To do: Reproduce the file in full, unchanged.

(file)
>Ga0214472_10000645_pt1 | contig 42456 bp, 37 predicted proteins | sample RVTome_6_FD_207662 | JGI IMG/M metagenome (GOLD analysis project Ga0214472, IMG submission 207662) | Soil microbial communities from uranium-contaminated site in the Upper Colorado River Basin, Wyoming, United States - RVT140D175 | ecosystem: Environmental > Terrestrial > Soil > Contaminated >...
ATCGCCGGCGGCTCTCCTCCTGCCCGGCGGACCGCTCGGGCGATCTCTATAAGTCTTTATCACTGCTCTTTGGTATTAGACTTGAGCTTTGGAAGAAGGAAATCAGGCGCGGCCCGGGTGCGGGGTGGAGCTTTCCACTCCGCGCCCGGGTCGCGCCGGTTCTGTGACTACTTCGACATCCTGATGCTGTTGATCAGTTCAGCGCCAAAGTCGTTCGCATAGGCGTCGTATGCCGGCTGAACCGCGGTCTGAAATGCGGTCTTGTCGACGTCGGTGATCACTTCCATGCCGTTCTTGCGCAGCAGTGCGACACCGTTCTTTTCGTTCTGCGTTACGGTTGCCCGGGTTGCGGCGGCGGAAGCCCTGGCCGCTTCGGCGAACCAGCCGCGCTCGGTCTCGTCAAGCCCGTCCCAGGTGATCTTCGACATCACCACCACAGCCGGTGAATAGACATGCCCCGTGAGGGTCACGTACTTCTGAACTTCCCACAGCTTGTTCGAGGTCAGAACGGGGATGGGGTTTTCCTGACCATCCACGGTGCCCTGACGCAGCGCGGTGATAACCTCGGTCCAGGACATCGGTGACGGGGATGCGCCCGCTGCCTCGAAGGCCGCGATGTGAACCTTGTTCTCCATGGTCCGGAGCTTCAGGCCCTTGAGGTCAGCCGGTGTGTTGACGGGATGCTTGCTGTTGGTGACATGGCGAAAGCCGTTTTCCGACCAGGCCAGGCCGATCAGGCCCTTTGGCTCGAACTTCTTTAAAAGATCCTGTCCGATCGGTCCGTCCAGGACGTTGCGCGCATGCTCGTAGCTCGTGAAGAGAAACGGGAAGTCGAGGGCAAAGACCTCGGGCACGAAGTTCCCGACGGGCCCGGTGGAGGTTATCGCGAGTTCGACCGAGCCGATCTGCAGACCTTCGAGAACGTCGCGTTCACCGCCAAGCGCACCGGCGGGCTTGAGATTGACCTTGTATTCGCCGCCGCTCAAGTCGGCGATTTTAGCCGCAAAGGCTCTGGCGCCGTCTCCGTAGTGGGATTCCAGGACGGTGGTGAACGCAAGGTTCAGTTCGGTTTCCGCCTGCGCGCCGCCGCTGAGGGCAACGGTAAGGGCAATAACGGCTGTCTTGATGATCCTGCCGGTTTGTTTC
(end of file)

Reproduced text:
>Ga0214472_10000645_pt1 | contig 42456 bp, 37 predicted proteins | sample RVTome_6_FD_207662 | JGI IMG/M metagenome (GOLD analysis project Ga0214472, IMG submission 207662) | Soil microbial communities from uranium-contaminated site in the Upper Colorado River Basin, Wyoming, United States - RVT140D175 | ecosystem: Environmental > Terrestrial > Soil > Contaminated >...
ATCGCCGGCGGCTCTCCTCCTGCCCGGCGGACCGCTCGGGCGATCTCTATAAGTCTTTATCACTGCTCTTTGGTATTAGACTTGAGCTTTGGAAGAAGGAAATCAGGCGCGGCCCGGGTGCGGGGTGGAGCTTTCCACTCCGCGCCCGGGTCGCGCCGGTTCTGTGACTACTTCGACATCCTGATGCTGTTGATCAGTTCAGCGCCAAAGTCGTTCGCATAGGCGTCGTATGCCGGCTGAACCGCGGTCTGAAATGCGGTCTTGTCGACGTCGGTGATCACTTCCATGCCGTTCTTGCGCAGCAGTGCGACACCGTTCTTTTCGTTCTGCGTTACGGTTGCCCGGGTTGCGGCGGCGGAAGCCCTGGCCGCTTCGGCGAACCAGCCGCGCTCGGTCTCGTCAAGCCCGTCCCAGGTGATCTTCGACATCACCACCACAGCCGGTGAATAGACATGCCCCGTGAGGGTCACGTACTTCTGAACTTCCCACAGCTTGTTCGAGGTCAGAACGGGGATGGGGTTTTCCTGACCATCCACGGTGCCCTGACGCAGCGCGGTGATAACCTCGGTCCAGGACATCGGTGACGGGGATGCGCCCGCTGCCTCGAAGGCCGCGATGTGAACCTTGTTCTCCATGGTCCGGAGCTTCAGGCCCTTGAGGTCAGCCGGTGTGTTGACGGGATGCTTGCTGTTGGTGACATGGCGAAAGCCGTTTTCCGACCAGGCCAGGCCGATCAGGCCCTTTGGCTCGAACTTCTTTAAAAGATCCTGTCCGATCGGTCCGTCCAGGACGTTGCGCGCATGCTCGTAGCTCGTGAAGAGAAACGGGAAGTCGAGGGCAAAGACCTCGGGCACGAAGTTCCCGACGGGCCCGGTGGAGGTTATCGCGAGTTCGACCGAGCCGATCTGCAGACCTTCGAGAACGTCGCGTTCACCGCCAAGCGCACCGGCGGGCTTGAGATTGACCTTGTATTCGCCGCCGCTCAAGTCGGCGATTTTAGCCGCAAAGGCTCTGGCGCCGTCTCCGTAGTGGGATTCCAGGACGGTGGTGAACGCAAGGTTCAGTTCGGTTTCCGCCTGCGCGCCGCCGCTGAGGGCAACGGTAAGGGCAATAACGGCTGTCTTGATGATCCTGCCGGTTTGTTTC